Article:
The 3 X 3 foot-sized student-built Nuclear Fusion reactor will be the first of its kind to be constructed for nuclear fusion in a university.
The first nuclear fusion reactor to be created, constructed, and run by students will be located in Australia. According to a news release, the project is being developed by the University of New South Wales (UNSW), although it won’t use nuclear fuel.
Atoms of lighter elements, such as hydrogen, are heated to hundreds of millions of degrees Celsius in a process known as nuclear fusion, which enables their fusing when subjected to intense forces. Large amounts of energy are released throughout the process, which can then be used to power machinery and devices.
The same process that occurs on the sun may possibly be exploited to instantly supply carbon-free energy to the planet.
Devices to bring about nuclear fusion
The biggest difficulty with nuclear fusion has been getting more energy out of the reaction than is required to set up the conditions for the process. High-power lasers and tokamak reactors—the latter of which the UNSW students will experiment with—have been used by scientists to do this.
A doughnut-shaped vacuum chamber lined with strong magnets is known as a tokamak. These are employed to heat hydrogen atoms to extremely high temperatures and control them.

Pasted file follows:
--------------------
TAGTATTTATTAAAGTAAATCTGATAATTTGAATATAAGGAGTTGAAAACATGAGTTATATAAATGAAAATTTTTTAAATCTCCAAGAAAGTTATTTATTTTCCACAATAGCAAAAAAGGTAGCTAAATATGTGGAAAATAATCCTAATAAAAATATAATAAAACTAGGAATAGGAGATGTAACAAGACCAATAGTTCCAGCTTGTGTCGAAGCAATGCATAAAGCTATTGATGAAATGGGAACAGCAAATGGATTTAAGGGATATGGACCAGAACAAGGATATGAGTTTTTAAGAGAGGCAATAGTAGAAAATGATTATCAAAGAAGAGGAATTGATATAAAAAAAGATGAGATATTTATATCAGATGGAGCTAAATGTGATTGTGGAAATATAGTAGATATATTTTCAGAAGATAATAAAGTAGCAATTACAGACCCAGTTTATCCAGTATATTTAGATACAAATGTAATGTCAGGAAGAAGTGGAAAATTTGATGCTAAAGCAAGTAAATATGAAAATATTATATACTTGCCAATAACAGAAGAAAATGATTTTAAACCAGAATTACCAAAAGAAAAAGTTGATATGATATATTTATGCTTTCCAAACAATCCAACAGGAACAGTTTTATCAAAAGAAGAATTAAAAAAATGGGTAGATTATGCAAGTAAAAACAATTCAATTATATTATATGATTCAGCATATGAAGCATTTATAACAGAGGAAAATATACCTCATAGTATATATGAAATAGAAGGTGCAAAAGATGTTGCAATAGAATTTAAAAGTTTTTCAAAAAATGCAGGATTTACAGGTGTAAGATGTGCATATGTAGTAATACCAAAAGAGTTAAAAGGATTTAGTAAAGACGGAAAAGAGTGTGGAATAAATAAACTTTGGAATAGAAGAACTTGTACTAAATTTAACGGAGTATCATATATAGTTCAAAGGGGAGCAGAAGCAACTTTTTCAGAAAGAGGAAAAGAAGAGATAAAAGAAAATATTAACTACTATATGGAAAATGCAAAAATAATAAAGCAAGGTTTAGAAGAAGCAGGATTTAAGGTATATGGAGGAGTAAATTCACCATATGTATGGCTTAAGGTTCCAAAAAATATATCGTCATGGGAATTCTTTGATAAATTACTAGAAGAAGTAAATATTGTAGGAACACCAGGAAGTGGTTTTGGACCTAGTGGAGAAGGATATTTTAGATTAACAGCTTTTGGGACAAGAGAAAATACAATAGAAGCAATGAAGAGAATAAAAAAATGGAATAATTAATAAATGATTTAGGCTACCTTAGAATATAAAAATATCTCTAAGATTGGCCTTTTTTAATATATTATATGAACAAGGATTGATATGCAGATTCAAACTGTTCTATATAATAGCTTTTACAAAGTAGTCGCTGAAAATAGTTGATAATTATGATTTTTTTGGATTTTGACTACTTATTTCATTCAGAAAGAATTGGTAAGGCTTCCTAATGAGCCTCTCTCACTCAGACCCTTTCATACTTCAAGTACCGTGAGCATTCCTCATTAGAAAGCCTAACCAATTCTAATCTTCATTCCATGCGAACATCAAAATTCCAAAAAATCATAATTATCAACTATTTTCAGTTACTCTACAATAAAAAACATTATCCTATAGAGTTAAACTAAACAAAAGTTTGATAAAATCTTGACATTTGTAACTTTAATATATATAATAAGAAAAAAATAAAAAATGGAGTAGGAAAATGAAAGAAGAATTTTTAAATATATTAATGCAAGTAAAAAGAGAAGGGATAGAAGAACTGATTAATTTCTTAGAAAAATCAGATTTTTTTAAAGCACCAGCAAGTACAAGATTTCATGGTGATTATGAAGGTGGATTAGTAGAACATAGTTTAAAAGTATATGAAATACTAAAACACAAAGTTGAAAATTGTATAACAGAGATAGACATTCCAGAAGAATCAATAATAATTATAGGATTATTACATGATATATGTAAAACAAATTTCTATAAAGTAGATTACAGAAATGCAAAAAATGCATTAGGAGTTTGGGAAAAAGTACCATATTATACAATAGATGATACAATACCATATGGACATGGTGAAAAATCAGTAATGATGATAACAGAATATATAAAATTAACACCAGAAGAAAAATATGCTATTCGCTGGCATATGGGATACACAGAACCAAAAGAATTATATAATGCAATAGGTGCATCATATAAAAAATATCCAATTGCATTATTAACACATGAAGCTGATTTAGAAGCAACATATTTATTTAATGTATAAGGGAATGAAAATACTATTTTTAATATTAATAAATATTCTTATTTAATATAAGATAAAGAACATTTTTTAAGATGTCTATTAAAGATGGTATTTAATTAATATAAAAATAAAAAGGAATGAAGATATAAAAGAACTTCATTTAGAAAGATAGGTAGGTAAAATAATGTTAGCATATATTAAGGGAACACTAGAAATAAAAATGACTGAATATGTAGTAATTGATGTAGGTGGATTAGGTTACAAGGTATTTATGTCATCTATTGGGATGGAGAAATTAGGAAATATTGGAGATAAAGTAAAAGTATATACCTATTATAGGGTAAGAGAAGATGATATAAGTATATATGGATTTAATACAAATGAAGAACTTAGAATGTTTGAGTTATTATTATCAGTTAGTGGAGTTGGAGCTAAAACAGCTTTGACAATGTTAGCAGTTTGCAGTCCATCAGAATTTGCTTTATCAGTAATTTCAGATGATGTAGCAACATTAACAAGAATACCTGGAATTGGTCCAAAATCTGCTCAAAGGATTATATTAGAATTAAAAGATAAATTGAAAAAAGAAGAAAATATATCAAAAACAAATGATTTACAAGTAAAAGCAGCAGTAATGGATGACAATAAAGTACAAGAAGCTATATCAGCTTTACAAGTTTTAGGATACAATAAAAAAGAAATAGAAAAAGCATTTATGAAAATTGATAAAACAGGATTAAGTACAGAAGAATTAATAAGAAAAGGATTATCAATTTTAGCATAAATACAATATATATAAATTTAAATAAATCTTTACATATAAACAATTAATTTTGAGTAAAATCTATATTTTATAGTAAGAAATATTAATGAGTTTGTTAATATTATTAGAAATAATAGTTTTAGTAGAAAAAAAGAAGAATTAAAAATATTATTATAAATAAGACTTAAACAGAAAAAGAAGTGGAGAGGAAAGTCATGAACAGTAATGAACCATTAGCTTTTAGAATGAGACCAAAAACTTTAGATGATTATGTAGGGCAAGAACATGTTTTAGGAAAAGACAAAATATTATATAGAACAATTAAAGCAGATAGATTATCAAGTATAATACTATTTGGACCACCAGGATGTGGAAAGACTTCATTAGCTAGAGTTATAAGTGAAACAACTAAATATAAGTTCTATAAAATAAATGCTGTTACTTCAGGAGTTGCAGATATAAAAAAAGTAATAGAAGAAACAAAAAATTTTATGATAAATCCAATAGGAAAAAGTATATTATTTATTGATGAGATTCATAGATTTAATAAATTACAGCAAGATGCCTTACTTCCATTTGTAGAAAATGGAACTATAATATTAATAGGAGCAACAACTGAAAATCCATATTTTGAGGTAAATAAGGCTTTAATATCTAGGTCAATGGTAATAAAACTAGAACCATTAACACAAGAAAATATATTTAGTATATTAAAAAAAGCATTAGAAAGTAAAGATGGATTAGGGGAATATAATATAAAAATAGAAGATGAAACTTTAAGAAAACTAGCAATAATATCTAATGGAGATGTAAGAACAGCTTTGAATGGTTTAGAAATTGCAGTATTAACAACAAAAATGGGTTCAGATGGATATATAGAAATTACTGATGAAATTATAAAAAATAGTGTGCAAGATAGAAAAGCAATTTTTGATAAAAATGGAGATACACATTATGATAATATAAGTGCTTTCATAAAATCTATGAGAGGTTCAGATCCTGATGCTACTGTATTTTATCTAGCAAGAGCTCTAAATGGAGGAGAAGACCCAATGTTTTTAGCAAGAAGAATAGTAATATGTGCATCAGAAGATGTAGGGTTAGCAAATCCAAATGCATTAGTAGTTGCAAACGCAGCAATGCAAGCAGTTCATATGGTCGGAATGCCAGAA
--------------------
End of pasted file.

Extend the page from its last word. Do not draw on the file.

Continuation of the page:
The construction of the reactor is a component of the university’s Vertically Integrated Projects (VIP) program, which encourages students to work with academic supervisors on lengthy and challenging projects. The university intends to use high-power lasers in the future.
What will students do?
Students working on this project will need to solve complex technical problems, collaborate closely with business partners, and push the limits of fusion energy, according to Patrick Burr, a lecturer at UNSW’s Mechanical and Manufacturing technical department.
The project’s goal is to “excite the next generation of innovators” and show them how they can significantly alter the course of human history, not to produce fusion-based energy. In order to aid in the education of nuclear engineers and to produce isotopes for use in business and medicine, many institutions throughout the world operate miniature reactors based on nuclear fission technology. The first nuclear fusion technology setup has been established at UNSW.
The projected tokamak device is only 3 X 3 feet (1 X 1 meter) in size, which is quite modest. However, handling high voltages and learning skills that can be used in places like space travel, transportation, and safety-critical infrastructure will be necessary for the students to develop the gadget.
The team will also examine how the technology will affect society. Burr added that this project will be significantly different and focus on determining how the fusion industry needs to interact with society. “Sometimes in the nuclear industry, the engineering happens, and then, almost as an afterthought, a spokesperson has to try to explain what the impacts are on society,” he said.
The working device is expected to be operational in two to three years.